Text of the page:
• Bachelor Party

    Released by: Fox
    Released on: May 6th, 2014.
    Director: Neal Israel
    Cast: Tom Hanks, George Grizzard, Tawny Kitaen, Adrian Zmed
    Year: 1984
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    The Movie:

    One of Tom Hanks’ earliest starring film roles and made hot on the heels of his success in Splash (made the same year), 1984’s Bachelor Party, directed by Neal Israel, stars the future Oscar winner as a goofball bus driver named Rick Gassko. He’s a common man, he drinks beer and hangs out with his pals – Jay (Adrian Zmed), Rudy (Barry Diamond), Ryko (the American Ninja himself, Michael Dudikoff), - as well as his brother, a married proctologist named Stan (William Tepper) who runs a practice with his wife, Tina (Wendi Jo Sperber who played Amy a few years earlier opposite Hanks in Bosom Buddies). When he announces that he’s marrying his girlfriend, the well to do Debbie Thompson (Tawny Kitaen), his pals decide to send him off in grand style with an evening of debauchery by hosting a bachelor party for him.

    Debbie’s parents (George Grizzard and Barbara Stuart) aren’t exactly fans of Rick’s, in fact they vastly prefer her upper crust ex-boyfriend Cole (Robert Prescott), who still carries a serious torch for her, but she’s not having any of it. She loves Rick and wants to spend the rest of her life with him, so long as he stays away from hookers at the party. He promises her that he will and off her and his pals go to the fancy hotel for drinks, drugs and women of loose morals. When Cole gets wind of this, however, he sends the female entertainment the guys had hired for their party to the wedding shower, at which point the ladies realize what the guys are up to. From here on out, it’s a series of hijinks and shenanigans involving male strippers and hot dog buns, an East Indian pimp and his behemoth of an enforcer, a donkey, some Japanese businessmen and even Debbie’s stuffy old man. Will Rick be able to keep his word and live happily ever after with his dream girl or will she bust him when he’s up to no good?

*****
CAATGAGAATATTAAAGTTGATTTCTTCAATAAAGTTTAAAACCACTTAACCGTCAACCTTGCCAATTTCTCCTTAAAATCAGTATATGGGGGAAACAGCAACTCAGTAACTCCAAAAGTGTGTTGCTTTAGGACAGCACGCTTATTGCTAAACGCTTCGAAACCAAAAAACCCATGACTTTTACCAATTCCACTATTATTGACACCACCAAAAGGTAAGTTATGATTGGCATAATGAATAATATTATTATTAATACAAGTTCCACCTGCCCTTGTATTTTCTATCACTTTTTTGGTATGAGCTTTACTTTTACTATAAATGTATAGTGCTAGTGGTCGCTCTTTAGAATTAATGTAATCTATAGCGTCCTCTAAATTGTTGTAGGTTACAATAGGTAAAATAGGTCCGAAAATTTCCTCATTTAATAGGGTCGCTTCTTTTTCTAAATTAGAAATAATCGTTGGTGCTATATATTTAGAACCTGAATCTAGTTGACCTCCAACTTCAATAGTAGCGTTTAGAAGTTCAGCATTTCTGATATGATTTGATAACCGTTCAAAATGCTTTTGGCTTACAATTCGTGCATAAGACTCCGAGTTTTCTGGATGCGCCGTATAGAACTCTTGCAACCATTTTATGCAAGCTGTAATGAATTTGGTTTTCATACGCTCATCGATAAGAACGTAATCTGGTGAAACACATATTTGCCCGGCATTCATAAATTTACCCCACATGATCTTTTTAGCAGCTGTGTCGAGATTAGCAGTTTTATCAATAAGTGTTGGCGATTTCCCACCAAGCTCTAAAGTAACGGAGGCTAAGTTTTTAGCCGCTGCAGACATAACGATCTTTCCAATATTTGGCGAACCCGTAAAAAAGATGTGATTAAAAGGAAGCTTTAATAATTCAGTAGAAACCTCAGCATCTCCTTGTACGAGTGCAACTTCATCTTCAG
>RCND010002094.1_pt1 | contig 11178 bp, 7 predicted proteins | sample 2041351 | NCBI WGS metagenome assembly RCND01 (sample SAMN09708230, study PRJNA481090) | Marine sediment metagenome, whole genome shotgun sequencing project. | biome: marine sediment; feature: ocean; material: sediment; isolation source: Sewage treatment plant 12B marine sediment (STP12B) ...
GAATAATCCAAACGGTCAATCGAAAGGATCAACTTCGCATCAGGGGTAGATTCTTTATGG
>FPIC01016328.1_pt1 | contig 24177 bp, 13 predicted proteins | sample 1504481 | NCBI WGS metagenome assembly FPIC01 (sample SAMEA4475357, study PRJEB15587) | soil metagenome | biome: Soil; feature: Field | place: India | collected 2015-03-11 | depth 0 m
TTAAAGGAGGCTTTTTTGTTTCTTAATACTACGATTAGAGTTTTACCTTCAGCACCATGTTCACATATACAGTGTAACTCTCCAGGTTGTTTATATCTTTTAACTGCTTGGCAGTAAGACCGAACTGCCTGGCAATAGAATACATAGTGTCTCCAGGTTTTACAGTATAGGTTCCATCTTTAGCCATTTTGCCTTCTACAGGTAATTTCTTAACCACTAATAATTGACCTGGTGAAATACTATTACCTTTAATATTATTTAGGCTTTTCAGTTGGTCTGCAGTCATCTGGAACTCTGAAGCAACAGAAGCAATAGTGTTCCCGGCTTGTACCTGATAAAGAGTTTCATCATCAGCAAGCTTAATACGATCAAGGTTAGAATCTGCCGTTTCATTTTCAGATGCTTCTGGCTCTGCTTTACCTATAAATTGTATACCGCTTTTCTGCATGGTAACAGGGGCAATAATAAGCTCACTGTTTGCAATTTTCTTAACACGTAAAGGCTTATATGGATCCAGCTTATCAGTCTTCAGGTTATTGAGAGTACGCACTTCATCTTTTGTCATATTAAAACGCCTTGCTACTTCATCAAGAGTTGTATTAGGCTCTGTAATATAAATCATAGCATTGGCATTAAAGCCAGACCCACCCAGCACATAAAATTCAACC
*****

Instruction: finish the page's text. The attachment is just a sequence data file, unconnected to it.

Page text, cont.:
Proof positive that Tom Hanks used to be genuinely funny, Bachelor Party holds up well if you’re in the right mood for it. You have to go into the film knowing it’s stupid. The picture never tries to hide this, as made obvious by scenes like the aforementioned ‘wiener in a hot dog bun’ gag and made even more obvious when the aforementioned donkey gets his nose into the party drugs laid out in the hotel room, but there’s nothing wrong with mindless comedy and the movie delivers that in spades. While it doesn’t bother with things like logic or sensibility and instead opts for the ‘everything and the kitchen sink’ mentality prevalent in sexy comedies of the era, Hanks is quite likeable here. He carries the picture and he gets some good laughs. There’s enough ‘something’ between he and Kitaen in the few tender moments they share that you know enough about how he feels for her to justify his trepidations in the later part of the movie – he does quite well in the role.